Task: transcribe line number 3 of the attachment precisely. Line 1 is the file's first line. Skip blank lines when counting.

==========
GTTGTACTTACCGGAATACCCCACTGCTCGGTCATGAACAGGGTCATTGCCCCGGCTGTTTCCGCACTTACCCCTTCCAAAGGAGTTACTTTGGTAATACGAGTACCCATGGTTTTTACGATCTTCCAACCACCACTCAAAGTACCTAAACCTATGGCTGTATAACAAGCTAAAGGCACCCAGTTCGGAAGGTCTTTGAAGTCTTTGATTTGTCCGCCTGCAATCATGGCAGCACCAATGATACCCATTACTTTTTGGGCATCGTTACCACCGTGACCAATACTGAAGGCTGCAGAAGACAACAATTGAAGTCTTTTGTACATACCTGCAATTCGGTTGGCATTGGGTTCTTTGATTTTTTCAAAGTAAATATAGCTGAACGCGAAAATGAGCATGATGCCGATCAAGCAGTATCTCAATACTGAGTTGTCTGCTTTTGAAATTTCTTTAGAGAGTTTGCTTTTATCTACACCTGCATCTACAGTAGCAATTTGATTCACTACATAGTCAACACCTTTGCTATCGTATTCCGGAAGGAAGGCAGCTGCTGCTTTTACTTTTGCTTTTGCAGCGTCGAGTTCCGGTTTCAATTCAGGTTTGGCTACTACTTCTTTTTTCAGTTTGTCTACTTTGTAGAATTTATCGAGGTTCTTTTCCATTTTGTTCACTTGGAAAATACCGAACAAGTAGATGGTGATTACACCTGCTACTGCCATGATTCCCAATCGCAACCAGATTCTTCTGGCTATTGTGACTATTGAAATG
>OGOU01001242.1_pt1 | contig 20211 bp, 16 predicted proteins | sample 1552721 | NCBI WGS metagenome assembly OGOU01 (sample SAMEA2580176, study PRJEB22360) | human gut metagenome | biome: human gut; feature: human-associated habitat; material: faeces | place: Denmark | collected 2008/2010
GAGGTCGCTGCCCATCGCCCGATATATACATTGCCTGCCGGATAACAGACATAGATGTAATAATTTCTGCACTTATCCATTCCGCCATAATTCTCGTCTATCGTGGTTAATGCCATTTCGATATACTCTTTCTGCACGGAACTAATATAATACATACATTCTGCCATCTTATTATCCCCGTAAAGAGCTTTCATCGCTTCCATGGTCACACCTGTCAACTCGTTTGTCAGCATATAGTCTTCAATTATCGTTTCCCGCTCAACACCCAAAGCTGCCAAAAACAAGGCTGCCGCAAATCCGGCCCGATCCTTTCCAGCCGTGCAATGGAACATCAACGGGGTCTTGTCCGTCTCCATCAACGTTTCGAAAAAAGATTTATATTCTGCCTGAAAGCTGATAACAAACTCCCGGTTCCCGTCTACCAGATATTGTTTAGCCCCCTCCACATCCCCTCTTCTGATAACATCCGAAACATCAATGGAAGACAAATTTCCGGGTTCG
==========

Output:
GAGGTCGCTGCCCATCGCCCGATATATACATTGCCTGCCGGATAACAGACATAGATGTAATAATTTCTGCACTTATCCATTCCGCCATAATTCTCGTCTATCGTGGTTAATGCCATTTCGATATACTCTTTCTGCACGGAACTAATATAATACATACATTCTGCCATCTTATTATCCCCGTAAAGAGCTTTCATCGCTTCCATGGTCACACCTGTCAACTCGTTTGTCAGCATATAGTCTTCAATTATCGTTTCCCGCTCAACACCCAAAGCTGCCAAAAACAAGGCTGCCGCAAATCCGGCCCGATCCTTTCCAGCCGTGCAATGGAACATCAACGGGGTCTTGTCCGTCTCCATCAACGTTTCGAAAAAAGATTTATATTCTGCCTGAAAGCTGATAACAAACTCCCGGTTCCCGTCTACCAGATATTGTTTAGCCCCCTCCACATCCCCTCTTCTGATAACATCCGAAACATCAATGGAAGACAAATTTCCGGGTTCG